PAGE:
WASHINGTON -- The Commerce
Department's Bureau of Export Administration today imposed a $60,000 civil
penalty on a Mexican chemical company to settle charges it violated Export
Administration Regulations in connection with the export of potassium fluoride
from the United States to Mexico, Assistant Secretary for Export Enforcement
F. Amanda DeBusk announced.
The Department alleged that PPG Industries de Mexico, S.A. de C.V., was responsible for exporting the chemical without the required Commerce Department licenses on eight separate occasions between July 1993 and March 1995. The Department also alleged that, on two of those occasions, PPG Mexico knew that violations would occur. The company neither admitted nor denied the charges, but agreed to pay the penalty to settle the allegations. A portion of the penalty, $20,000, will be suspended for one year, then waived if PPG Mexico commits no violations during that time.
Potassium fluoride is controlled for export by multilateral agreement with the 30-nation Australia Group of chemical producers because, in addition to its legitimate commercial uses, the chemical has the potential to serve as a precursor in a chemical weapons program.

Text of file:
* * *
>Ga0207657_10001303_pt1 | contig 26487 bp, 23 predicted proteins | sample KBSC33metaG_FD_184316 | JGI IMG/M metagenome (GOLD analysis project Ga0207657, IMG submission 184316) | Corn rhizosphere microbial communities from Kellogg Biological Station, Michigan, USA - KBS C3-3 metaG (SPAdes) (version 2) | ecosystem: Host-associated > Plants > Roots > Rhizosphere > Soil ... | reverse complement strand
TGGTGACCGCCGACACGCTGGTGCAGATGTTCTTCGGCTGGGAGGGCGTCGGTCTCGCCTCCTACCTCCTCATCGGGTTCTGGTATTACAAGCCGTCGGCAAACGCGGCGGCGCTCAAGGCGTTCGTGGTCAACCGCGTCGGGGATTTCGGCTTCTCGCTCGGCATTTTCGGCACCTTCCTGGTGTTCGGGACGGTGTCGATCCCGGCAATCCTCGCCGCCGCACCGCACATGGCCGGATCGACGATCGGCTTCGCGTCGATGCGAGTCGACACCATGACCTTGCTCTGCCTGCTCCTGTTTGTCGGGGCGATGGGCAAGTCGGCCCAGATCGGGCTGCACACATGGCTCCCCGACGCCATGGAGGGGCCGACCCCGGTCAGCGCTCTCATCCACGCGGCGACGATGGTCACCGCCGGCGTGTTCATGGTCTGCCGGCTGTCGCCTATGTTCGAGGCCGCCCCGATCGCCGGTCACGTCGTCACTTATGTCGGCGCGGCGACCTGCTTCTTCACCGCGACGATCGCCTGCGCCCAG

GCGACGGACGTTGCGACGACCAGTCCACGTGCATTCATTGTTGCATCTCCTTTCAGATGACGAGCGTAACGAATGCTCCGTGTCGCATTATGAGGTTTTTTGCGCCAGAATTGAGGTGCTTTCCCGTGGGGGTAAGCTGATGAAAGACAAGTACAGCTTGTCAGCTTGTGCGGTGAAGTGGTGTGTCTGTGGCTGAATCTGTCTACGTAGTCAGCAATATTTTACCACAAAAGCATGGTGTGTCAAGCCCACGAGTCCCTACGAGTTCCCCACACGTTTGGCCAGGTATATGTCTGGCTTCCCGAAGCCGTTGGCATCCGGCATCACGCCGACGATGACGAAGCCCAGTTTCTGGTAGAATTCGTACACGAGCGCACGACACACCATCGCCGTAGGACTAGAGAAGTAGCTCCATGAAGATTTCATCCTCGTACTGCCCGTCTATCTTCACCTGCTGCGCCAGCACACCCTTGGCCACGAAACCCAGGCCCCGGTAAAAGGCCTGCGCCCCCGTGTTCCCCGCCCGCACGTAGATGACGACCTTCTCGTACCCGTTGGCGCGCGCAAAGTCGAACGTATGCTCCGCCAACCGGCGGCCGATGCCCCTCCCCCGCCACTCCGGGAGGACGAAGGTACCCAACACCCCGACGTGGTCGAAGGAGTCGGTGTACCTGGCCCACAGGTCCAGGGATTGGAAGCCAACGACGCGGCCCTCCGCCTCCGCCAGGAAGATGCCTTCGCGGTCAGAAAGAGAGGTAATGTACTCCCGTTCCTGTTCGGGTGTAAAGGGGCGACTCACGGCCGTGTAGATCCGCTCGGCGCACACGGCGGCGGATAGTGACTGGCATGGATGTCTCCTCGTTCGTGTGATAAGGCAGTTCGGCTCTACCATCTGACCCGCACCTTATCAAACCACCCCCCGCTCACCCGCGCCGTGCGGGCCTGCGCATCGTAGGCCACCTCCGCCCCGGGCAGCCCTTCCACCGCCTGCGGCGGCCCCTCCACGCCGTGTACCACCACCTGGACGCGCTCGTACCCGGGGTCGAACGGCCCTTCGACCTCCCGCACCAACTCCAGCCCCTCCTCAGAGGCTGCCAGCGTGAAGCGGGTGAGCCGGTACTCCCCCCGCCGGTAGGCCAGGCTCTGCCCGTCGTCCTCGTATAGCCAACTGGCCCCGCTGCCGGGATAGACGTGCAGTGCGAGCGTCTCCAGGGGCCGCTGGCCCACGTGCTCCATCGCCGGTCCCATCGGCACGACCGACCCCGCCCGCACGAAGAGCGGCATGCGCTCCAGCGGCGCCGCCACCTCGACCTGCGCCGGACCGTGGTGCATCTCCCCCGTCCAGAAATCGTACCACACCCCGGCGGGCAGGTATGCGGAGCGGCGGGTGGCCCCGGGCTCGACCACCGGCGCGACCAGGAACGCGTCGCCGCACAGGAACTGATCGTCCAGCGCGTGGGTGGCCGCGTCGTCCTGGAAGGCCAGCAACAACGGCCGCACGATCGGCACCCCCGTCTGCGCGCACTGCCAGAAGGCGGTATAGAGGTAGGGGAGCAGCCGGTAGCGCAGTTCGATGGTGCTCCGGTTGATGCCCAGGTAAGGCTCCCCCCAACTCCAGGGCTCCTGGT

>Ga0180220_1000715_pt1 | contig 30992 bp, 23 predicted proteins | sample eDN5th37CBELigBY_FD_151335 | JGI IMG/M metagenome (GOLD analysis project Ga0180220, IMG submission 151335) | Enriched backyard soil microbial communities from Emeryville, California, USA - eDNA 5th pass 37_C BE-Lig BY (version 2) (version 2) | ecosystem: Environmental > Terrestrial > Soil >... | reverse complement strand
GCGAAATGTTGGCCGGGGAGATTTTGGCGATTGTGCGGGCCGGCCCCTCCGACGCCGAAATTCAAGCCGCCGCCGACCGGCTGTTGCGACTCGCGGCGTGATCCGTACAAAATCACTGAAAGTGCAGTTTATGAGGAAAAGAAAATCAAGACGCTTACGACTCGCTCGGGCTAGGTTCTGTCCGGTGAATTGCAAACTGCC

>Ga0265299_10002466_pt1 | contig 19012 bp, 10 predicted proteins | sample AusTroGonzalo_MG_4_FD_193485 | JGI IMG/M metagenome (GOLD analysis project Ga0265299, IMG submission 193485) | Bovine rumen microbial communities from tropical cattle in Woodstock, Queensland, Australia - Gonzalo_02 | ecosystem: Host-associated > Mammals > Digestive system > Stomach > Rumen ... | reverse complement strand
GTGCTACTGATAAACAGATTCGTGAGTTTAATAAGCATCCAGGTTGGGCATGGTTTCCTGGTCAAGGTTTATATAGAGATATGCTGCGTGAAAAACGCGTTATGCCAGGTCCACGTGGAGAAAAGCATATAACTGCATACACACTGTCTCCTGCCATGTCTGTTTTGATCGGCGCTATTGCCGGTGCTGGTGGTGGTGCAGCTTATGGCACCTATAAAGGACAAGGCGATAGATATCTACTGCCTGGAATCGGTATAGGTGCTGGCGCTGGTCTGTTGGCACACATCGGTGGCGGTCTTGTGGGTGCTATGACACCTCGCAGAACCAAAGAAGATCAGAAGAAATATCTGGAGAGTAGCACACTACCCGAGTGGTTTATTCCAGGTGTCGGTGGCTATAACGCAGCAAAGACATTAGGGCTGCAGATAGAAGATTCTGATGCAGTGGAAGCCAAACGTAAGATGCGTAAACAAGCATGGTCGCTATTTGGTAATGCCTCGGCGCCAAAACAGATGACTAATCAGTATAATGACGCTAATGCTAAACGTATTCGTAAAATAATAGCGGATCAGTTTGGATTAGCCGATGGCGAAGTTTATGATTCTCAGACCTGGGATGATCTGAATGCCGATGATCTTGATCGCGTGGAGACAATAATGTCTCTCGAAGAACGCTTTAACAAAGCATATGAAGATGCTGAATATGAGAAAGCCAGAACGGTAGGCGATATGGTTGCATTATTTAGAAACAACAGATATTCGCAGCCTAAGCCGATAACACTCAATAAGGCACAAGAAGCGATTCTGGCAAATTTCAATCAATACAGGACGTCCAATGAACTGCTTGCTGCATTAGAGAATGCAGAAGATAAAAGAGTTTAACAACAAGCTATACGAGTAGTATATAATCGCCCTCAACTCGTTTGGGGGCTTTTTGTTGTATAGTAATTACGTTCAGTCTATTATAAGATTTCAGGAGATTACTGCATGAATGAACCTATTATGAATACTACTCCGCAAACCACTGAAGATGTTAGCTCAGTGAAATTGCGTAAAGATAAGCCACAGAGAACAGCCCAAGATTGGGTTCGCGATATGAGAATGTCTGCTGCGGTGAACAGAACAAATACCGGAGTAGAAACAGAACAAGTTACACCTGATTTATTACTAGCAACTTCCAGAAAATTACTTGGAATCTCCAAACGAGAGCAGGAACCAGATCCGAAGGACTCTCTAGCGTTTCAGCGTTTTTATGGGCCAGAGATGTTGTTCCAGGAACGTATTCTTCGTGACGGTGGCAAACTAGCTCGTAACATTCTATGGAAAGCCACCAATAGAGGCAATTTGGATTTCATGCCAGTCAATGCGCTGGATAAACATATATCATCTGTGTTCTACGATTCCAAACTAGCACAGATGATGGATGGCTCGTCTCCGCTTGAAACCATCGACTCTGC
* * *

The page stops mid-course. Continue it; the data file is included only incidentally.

The Bureau of Export Administration's Chicago Field Office conducted the investigation.
The Department of Commerce, through its Bureau of Export Administration , administers and enforces export controls for reasons of national security, foreign policy, nonproliferation and short supply. Criminal penalties, as well as administrative sanctions, can be imposed for violations of the Regulations.
In April of 2002 the Bureau of Export Administration (BXA) changed its name to the Bureau of Industry and Security(BIS). For historical purposes we have not changed the references to BXA in the legacy documents found in the Archived Press and Public Information.